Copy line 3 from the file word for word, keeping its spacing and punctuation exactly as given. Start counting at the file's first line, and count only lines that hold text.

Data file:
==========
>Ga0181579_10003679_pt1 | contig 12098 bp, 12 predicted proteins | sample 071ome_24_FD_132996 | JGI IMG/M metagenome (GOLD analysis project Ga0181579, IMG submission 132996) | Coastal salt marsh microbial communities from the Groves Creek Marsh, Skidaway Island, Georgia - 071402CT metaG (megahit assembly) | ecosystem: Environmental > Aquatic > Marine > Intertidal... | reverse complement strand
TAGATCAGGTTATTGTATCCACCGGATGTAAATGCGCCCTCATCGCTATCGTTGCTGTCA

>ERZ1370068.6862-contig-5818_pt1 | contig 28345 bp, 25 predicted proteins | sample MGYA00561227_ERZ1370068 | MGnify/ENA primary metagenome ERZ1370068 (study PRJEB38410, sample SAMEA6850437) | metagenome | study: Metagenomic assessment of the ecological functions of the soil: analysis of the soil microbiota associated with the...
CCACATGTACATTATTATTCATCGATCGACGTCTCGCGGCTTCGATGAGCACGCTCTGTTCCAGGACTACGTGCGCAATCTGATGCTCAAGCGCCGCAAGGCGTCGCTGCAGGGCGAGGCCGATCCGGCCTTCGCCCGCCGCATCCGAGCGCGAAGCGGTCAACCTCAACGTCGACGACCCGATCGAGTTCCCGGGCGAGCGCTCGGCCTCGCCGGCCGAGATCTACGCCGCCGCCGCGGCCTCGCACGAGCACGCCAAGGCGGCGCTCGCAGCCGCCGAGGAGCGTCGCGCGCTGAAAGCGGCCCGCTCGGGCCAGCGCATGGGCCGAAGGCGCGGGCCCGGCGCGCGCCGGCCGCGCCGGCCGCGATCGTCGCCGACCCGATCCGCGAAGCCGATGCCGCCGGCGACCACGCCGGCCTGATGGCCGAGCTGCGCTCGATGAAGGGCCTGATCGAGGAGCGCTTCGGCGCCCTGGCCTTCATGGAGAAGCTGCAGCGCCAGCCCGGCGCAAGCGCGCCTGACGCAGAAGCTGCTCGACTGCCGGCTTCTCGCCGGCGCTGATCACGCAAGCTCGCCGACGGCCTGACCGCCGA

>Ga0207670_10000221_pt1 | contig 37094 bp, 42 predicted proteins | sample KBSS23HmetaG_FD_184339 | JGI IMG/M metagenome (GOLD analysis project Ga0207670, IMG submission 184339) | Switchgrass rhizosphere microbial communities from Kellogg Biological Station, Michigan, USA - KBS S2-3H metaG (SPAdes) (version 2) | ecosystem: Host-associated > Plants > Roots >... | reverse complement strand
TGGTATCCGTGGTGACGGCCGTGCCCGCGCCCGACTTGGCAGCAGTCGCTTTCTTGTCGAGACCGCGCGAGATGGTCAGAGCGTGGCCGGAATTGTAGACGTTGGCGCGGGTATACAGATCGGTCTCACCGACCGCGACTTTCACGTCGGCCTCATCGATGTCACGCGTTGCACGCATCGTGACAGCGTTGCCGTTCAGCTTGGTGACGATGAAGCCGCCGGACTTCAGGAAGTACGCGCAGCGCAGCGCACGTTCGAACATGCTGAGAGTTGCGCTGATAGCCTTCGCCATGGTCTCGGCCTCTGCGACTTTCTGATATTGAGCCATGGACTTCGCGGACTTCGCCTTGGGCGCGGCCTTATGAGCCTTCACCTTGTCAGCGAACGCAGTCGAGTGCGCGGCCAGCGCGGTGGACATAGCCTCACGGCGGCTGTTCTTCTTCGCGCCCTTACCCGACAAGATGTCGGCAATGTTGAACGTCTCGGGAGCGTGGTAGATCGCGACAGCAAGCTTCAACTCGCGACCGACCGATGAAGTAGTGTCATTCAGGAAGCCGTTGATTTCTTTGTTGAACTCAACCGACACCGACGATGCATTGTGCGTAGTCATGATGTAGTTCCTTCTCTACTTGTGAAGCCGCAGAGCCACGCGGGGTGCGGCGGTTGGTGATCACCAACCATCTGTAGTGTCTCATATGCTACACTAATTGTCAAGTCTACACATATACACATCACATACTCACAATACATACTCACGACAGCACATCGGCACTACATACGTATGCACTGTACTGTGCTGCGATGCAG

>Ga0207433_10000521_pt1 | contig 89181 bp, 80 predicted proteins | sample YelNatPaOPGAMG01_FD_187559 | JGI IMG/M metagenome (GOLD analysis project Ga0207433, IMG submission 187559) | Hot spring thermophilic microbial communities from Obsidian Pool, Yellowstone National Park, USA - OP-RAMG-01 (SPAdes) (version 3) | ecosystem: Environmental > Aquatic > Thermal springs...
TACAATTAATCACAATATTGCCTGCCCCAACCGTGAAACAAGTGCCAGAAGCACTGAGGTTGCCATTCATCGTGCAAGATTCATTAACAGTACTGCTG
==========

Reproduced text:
>ERZ1370068.6862-contig-5818_pt1 | contig 28345 bp, 25 predicted proteins | sample MGYA00561227_ERZ1370068 | MGnify/ENA primary metagenome ERZ1370068 (study PRJEB38410, sample SAMEA6850437) | metagenome | study: Metagenomic assessment of the ecological functions of the soil: analysis of the soil microbiota associated with the...